Top News, Articles, and Interviews in Philosophy

Mary Astell on female education and the sorrow of marriage (philosopher of the month)

Mary Astell is widely considered one of the first and foremost English feminists. Her pioneering writings address female education and autonomy in the early modern period and had a profound influence on later generation of feminists. Astell was born into a middle class family in 1666. Her father was Newcastle coal merchant who died when […] The post Mary Astell on female education and the sorrow of marriage (philosopher of the month) appeared first on OUPblog.         Related StoriesThe moral mathematics of letting people dieJohn Duns Scotus – The ‘Subtle Doctor’ – Philosopher of the MonthG.E. Moore – his life and work – Philosopher of the [More]

The moral mathematics of letting people die

Imagine that, while walking along a pier, you see two strangers drowning in the sea. Lo and behold, you can easily save them both by throwing them the two life preservers located immediately in front of you. Since you can’t swim and no one else is around, there is no other way these folks will […] The post The moral mathematics of letting people die appeared first on OUPblog.         Related StoriesJohn Duns Scotus – The ‘Subtle Doctor’ – Philosopher of the MonthReading, writing and readability—appreciating Rudolph FleschWhat American literature can teach us about human [More]

Slavoj Žižek on what really makes him mad

What really makes me mad when I read critical (and even some favorable) reactions to my work is the recurring characterization of me as a postmodern cultural critic – the one thing I don’t want to be. I consider myself a philosopher dealing with fundamental ontological questions, and, furthermore, a philosopher in the traditional vein […] The post Slavoj Žižek on what really makes him mad appeared first on OUPblog.         Related StoriesJohn Duns Scotus – The ‘Subtle Doctor’ – Philosopher of the MonthContinuing Jane Austen’s unfinished novel SanditonOriginality in Arabic [More]

John Duns Scotus – The ‘Subtle Doctor’ – Philosopher of the Month

John Duns Scotus (b. c. 1265/1266–d. 1308) was one of the most significant Christian philosophers and theologians of the medieval period. Scotus made important and influential contributions in metaphysics, ethics, and natural theology. Little was known of his life but he was born in Scotland, became a Franciscan monk, spent his learning and professional life […] The post John Duns Scotus – The ‘Subtle Doctor’ – Philosopher of the Month appeared first on OUPblog.         Related StoriesHow Rabindranath Tagore reshaped Indian philosophy and literatureG.E. Moore – his life and work – Philosopher of the MonthContinuing Jane Austen’s unfinished novel [More]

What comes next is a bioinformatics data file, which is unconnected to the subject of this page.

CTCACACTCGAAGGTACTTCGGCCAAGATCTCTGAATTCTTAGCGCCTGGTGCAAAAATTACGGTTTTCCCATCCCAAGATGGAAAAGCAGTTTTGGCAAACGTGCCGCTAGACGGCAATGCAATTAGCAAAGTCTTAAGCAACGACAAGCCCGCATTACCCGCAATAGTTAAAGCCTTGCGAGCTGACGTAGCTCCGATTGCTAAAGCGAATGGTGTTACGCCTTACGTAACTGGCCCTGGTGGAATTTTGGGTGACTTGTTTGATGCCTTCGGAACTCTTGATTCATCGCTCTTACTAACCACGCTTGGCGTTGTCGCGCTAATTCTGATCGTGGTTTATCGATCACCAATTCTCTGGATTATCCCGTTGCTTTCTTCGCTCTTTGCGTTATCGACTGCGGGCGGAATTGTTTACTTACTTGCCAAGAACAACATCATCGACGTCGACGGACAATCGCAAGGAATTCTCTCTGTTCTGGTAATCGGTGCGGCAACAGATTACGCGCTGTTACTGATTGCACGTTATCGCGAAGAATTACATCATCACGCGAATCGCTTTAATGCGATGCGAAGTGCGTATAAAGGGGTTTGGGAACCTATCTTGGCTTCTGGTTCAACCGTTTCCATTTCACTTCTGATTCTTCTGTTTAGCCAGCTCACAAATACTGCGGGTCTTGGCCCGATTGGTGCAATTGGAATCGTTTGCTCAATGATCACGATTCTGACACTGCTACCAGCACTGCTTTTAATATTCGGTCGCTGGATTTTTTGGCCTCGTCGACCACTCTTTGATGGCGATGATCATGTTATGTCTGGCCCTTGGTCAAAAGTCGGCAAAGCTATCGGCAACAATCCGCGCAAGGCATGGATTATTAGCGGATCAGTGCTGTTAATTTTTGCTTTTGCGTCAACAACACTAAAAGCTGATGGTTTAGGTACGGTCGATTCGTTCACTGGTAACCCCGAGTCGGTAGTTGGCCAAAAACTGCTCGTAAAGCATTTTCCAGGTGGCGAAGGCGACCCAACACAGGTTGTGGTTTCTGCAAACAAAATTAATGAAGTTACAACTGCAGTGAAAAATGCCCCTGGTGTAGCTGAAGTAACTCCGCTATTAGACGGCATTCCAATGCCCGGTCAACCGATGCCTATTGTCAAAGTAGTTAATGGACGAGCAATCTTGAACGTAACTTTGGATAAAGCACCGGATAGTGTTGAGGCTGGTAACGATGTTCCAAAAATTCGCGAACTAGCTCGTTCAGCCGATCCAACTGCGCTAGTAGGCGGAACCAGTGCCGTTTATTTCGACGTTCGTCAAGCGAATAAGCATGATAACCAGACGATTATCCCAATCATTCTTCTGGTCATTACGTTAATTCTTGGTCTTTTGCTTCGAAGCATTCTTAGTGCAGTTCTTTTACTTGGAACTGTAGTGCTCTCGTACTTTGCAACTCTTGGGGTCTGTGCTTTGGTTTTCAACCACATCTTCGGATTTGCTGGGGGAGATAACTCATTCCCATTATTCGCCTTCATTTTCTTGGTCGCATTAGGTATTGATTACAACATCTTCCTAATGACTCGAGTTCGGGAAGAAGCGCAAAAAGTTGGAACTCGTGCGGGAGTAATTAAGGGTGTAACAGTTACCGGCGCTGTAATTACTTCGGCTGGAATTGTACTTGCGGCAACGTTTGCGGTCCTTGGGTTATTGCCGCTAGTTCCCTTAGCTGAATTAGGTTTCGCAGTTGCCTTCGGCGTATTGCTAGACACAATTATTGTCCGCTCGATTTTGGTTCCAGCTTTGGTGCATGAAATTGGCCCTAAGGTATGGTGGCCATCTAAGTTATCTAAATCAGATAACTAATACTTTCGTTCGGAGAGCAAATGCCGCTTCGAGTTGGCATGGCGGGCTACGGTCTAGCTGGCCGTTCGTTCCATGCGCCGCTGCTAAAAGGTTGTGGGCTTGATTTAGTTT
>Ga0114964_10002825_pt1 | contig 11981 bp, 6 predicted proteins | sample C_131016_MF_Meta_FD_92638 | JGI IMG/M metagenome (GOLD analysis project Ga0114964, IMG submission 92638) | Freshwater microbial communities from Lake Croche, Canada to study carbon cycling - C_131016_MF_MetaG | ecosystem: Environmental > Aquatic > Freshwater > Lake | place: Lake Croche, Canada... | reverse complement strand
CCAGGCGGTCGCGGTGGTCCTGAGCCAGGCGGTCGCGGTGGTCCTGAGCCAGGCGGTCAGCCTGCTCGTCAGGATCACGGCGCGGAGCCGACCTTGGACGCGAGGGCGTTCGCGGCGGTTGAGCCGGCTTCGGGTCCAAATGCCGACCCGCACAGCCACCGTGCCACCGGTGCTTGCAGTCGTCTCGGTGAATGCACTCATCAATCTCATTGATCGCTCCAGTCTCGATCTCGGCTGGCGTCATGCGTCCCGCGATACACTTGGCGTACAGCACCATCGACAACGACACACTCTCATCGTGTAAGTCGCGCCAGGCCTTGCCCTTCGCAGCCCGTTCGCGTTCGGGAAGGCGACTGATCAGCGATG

Celebrating banned books week

Book banning is not a new phenomenon. The Catholic Church’s prohibition on books advocating heliocentrism lasted until 1758. In England, Thomas Bowdler lent his name to the practice of expurgating supposed vulgarity with the 1818 publication of The Family Shakespeare, edited by his sister. The post Celebrating banned books week appeared first on [More]

How to construct palindromes

A palindrome is a word or phrase that reads the same way forwards and backwards, like kayak or Madam, I’m Adam. The word comes to us from palindromos, made up of a pair of Greek roots: palin (meaning “again”) and dromos (meaning “way, direction”). The post How to construct palindromes appeared first on [More]

G.E. Moore – his life and work – Philosopher of the Month

G.E. Moore (1873-1958) was a British philosopher, who alongside Bertrand Russell and Ludwig Wittgenstein at Trinity College Cambridge, was a key protagonist in the formation of the analytic tradition and central figure during the “golden age” of philosophy. The post G.E. Moore – his life and work – Philosopher of the Month appeared first on OUPblog.         Related StoriesHow feminism becomes a tool of neo-imperialismIt’s not you, it’s me: the problem of incivilityLGBT Pride month timeline: The 50th anniversary of the Stonewall [More]

How feminism becomes a tool of neo-imperialism

Serene Khader explores the theory of "missionary feminism," a set of epistemic values that creates a filter for the Western world to view the situations of “other” non-Western world women, for gain. The post How feminism becomes a tool of neo-imperialism appeared first on OUPblog.         Related StoriesIt’s not you, it’s me: the problem of incivility#MeToo and Mental Health: Gender Parity in the Field of PsychiatryLGBT Pride month timeline: The 50th anniversary of the Stonewall [More]

It’s not you, it’s me: the problem of incivility

We regularly decry this or that latest episode of incivility, and can thereby find temporary satisfaction. Maybe we feel heartened to see the uncivil criticized, the critique itself a reassurance that incivilities still meet some resistance. Maybe we find relief in collective condemnation of the uncivil, solidarity in shared disapproval. Or maybe we just experience […] The post It’s not you, it’s me: the problem of incivility appeared first on OUPblog.         Related StoriesLGBT Pride month timeline: The 50th anniversary of the Stonewall uprisingHow drawing pictures can help us understand wineMad Pride and the end of mental [More]

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